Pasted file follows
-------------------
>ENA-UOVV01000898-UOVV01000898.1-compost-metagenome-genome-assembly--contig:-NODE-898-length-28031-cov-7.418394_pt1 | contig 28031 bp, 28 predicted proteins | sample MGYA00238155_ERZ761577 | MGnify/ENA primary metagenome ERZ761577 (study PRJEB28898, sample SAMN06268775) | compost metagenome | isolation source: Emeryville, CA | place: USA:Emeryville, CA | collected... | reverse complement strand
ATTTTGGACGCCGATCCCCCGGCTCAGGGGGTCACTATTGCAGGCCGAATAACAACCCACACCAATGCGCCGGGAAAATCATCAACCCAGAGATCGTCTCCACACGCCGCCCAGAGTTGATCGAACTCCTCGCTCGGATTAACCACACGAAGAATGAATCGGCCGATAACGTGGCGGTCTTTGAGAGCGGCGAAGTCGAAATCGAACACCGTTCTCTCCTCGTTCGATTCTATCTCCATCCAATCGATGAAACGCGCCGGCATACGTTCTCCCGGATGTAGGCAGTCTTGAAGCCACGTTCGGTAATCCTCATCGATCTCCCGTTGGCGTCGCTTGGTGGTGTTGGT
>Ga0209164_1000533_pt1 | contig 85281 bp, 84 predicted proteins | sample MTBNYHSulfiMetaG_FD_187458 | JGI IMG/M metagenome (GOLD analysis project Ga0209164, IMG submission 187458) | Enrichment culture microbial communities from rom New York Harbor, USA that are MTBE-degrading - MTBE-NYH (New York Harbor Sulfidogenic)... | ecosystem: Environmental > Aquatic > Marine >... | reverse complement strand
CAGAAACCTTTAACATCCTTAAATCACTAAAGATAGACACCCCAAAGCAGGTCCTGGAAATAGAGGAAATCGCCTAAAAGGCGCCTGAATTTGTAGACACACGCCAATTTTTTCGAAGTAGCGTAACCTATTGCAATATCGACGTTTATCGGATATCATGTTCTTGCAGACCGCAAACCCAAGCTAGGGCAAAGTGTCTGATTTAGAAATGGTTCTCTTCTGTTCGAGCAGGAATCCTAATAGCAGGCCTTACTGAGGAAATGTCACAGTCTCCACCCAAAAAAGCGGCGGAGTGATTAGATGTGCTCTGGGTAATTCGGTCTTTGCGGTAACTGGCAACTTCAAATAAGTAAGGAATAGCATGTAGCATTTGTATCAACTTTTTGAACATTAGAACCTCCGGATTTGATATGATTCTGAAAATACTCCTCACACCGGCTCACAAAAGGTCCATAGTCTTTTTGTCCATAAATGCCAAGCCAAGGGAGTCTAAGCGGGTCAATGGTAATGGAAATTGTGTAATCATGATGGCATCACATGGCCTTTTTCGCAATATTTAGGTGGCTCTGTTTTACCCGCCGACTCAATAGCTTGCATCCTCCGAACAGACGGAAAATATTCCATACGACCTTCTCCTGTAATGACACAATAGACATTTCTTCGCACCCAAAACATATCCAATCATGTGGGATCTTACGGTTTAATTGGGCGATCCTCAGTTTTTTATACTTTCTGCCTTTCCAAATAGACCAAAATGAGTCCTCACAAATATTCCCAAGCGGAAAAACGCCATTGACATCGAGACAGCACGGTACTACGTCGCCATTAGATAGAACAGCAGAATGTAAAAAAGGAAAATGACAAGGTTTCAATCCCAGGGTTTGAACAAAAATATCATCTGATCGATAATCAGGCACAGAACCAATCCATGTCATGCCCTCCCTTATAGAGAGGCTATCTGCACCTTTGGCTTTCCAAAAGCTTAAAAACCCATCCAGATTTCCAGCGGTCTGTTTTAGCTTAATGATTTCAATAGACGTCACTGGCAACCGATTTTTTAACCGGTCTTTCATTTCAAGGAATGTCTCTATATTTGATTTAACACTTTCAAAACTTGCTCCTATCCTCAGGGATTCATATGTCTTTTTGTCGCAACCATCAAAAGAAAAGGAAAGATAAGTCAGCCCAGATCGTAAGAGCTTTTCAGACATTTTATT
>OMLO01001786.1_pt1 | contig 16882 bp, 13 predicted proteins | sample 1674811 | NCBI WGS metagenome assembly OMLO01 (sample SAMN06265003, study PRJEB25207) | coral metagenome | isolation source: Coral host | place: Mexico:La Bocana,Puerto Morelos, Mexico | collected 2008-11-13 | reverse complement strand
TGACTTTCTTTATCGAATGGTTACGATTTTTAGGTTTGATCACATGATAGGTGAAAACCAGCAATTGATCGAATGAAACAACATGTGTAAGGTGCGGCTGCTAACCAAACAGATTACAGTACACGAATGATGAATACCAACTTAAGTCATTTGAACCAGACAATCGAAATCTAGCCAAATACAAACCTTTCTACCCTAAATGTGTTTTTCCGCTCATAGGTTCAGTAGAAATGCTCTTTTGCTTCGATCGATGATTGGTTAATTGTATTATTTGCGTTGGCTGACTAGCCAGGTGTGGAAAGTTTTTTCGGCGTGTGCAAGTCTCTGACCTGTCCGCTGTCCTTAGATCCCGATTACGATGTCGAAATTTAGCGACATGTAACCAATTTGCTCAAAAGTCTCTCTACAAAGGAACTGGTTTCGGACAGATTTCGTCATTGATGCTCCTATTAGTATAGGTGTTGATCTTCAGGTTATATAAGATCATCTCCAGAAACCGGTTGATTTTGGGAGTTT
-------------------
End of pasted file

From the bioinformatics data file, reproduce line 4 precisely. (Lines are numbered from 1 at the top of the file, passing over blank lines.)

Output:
CAGAAACCTTTAACATCCTTAAATCACTAAAGATAGACACCCCAAAGCAGGTCCTGGAAATAGAGGAAATCGCCTAAAAGGCGCCTGAATTTGTAGACACACGCCAATTTTTTCGAAGTAGCGTAACCTATTGCAATATCGACGTTTATCGGATATCATGTTCTTGCAGACCGCAAACCCAAGCTAGGGCAAAGTGTCTGATTTAGAAATGGTTCTCTTCTGTTCGAGCAGGAATCCTAATAGCAGGCCTTACTGAGGAAATGTCACAGTCTCCACCCAAAAAAGCGGCGGAGTGATTAGATGTGCTCTGGGTAATTCGGTCTTTGCGGTAACTGGCAACTTCAAATAAGTAAGGAATAGCATGTAGCATTTGTATCAACTTTTTGAACATTAGAACCTCCGGATTTGATATGATTCTGAAAATACTCCTCACACCGGCTCACAAAAGGTCCATAGTCTTTTTGTCCATAAATGCCAAGCCAAGGGAGTCTAAGCGGGTCAATGGTAATGGAAATTGTGTAATCATGATGGCATCACATGGCCTTTTTCGCAATATTTAGGTGGCTCTGTTTTACCCGCCGACTCAATAGCTTGCATCCTCCGAACAGACGGAAAATATTCCATACGACCTTCTCCTGTAATGACACAATAGACATTTCTTCGCACCCAAAACATATCCAATCATGTGGGATCTTACGGTTTAATTGGGCGATCCTCAGTTTTTTATACTTTCTGCCTTTCCAAATAGACCAAAATGAGTCCTCACAAATATTCCCAAGCGGAAAAACGCCATTGACATCGAGACAGCACGGTACTACGTCGCCATTAGATAGAACAGCAGAATGTAAAAAAGGAAAATGACAAGGTTTCAATCCCAGGGTTTGAACAAAAATATCATCTGATCGATAATCAGGCACAGAACCAATCCATGTCATGCCCTCCCTTATAGAGAGGCTATCTGCACCTTTGGCTTTCCAAAAGCTTAAAAACCCATCCAGATTTCCAGCGGTCTGTTTTAGCTTAATGATTTCAATAGACGTCACTGGCAACCGATTTTTTAACCGGTCTTTCATTTCAAGGAATGTCTCTATATTTGATTTAACACTTTCAAAACTTGCTCCTATCCTCAGGGATTCATATGTCTTTTTGTCGCAACCATCAAAAGAAAAGGAAAGATAAGTCAGCCCAGATCGTAAGAGCTTTTCAGACATTTTATT